Electric vehicles and other low-carbon technologies are increasingly scrutinized for the injustices they impose on critical-mineral mining communities. Injustices arise because local communities that are disproportionately affected by mining are materially and cognitively distant to those who hold influence over supply chain practices, policies, and institutions. The outcome is that these communities lack recognition by producers and consumers who benefit from critical mineral extractions. We focus on the promise of social media as a means to assist distant local communities gain recognition as important stakeholders and as a vehicle for informing mineral-consuming public. Using a case study of the impacts of lithium extraction in Chile, we analyze social media (Twitter) to establish evidence of the telecoupled information flows for communicating the nature of impacts of lithium extraction and the potential for advancing recognition justice. Our findings offer initial evidence of the potential role of social media as a mechanism to: (1) improve the flow of information and knowledge from mineral mining sites into social networks, (2) give voice to local stakeholders who otherwise are not heard, (3) enhance recognition justice for these distal communities.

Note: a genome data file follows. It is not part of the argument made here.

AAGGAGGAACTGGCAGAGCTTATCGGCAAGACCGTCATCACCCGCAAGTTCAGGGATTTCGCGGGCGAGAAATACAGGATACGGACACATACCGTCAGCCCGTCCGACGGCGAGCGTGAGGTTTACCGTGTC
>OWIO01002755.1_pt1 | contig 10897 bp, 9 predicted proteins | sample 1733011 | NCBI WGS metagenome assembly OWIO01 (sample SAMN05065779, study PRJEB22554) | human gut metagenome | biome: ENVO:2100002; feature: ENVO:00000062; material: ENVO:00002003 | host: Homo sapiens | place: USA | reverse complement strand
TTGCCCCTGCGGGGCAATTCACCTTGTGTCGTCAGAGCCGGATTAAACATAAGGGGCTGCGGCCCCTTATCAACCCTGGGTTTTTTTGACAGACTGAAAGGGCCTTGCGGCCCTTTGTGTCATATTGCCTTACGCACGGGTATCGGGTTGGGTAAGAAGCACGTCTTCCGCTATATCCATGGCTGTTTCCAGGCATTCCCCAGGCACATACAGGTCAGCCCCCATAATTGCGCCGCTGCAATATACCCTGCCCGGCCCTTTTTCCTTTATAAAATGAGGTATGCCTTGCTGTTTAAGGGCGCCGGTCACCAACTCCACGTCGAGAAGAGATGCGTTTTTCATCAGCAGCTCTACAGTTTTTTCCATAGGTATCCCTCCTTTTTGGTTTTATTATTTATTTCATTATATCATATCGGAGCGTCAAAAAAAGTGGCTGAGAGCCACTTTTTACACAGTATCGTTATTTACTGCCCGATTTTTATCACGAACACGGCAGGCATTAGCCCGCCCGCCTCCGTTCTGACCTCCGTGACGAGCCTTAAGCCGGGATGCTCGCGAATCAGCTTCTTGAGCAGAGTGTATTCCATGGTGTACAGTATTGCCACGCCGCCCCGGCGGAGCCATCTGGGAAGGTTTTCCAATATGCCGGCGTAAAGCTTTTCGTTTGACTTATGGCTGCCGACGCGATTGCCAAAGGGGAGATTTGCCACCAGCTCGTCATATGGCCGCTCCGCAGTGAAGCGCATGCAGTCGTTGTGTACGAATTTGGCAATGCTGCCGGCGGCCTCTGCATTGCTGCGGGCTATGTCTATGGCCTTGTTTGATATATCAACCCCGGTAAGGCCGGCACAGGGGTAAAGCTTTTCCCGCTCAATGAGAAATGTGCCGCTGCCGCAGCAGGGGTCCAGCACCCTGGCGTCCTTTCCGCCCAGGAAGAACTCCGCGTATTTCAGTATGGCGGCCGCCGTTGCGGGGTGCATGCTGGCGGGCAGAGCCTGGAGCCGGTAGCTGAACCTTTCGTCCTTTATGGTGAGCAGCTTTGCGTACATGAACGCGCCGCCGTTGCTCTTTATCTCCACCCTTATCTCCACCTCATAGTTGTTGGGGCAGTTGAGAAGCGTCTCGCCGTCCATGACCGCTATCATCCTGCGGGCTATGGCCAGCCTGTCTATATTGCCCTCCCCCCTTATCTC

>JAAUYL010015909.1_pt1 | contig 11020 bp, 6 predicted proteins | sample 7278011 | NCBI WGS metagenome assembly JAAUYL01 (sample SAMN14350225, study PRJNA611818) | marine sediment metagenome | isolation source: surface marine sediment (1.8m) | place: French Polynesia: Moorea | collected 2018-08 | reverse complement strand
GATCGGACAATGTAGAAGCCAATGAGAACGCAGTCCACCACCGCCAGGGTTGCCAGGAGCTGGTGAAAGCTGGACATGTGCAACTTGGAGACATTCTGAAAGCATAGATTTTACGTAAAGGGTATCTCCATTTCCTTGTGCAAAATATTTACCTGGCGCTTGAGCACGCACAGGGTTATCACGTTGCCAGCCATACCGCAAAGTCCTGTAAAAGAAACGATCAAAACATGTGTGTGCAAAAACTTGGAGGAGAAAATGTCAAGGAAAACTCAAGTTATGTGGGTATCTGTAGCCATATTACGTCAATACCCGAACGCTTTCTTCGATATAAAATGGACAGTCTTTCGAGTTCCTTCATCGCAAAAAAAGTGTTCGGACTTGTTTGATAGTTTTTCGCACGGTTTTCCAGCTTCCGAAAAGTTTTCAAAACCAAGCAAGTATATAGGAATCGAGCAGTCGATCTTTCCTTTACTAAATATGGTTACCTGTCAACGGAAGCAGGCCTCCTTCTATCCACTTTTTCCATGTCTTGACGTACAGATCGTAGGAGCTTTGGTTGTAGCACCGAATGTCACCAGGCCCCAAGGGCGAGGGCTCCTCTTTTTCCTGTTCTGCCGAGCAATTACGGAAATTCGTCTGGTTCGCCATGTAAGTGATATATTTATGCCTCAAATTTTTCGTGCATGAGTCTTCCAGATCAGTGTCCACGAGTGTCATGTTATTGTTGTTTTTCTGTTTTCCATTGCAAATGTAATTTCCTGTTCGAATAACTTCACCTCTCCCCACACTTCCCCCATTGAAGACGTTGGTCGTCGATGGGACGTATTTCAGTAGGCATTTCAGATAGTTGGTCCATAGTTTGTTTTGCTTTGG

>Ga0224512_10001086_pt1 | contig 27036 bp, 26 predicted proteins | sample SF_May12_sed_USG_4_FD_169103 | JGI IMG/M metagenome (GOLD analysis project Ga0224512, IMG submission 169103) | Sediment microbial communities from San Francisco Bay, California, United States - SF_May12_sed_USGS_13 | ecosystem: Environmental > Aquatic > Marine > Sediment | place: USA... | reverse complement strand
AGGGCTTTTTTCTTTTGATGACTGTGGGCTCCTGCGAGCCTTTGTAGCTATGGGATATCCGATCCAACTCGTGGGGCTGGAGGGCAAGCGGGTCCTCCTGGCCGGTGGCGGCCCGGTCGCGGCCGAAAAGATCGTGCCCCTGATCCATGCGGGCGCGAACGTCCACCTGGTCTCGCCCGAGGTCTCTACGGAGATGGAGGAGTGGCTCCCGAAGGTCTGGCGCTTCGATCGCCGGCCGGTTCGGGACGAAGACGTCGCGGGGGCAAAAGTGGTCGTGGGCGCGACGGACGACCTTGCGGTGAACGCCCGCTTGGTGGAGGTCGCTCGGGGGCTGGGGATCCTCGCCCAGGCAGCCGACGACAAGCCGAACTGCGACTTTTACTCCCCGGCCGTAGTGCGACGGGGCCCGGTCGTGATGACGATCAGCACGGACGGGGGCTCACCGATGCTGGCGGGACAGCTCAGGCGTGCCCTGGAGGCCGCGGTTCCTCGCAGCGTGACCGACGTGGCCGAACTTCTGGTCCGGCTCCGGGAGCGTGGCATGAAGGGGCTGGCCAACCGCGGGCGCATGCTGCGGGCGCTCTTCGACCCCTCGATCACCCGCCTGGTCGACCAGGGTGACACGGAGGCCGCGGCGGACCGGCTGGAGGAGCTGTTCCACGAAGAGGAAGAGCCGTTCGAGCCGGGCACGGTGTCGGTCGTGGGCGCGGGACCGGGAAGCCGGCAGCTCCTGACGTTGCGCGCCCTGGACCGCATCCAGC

- Critical minerals
- Low-carbon technologies
- Recognition justice
- Social media
ASJC Scopus subject areas
- Renewable Energy, Sustainability and the Environment
- Nuclear Energy and Engineering
- Fuel Technology
- Energy Engineering and Power Technology
- Social Sciences (miscellaneous)
FingerprintDive into the research topics of 'Advancing recognition justice in telecoupled critical mineral supply chains: The promise of social media'. Together they form a unique fingerprint.
Data on Energy Research Described by Researchers at Arizona State University (Advancing Recognition Justice In Telecoupled Critical Mineral Supply Chains: the Promise of Social Media)
1 item of Media coverage
Press/Media: Press / Media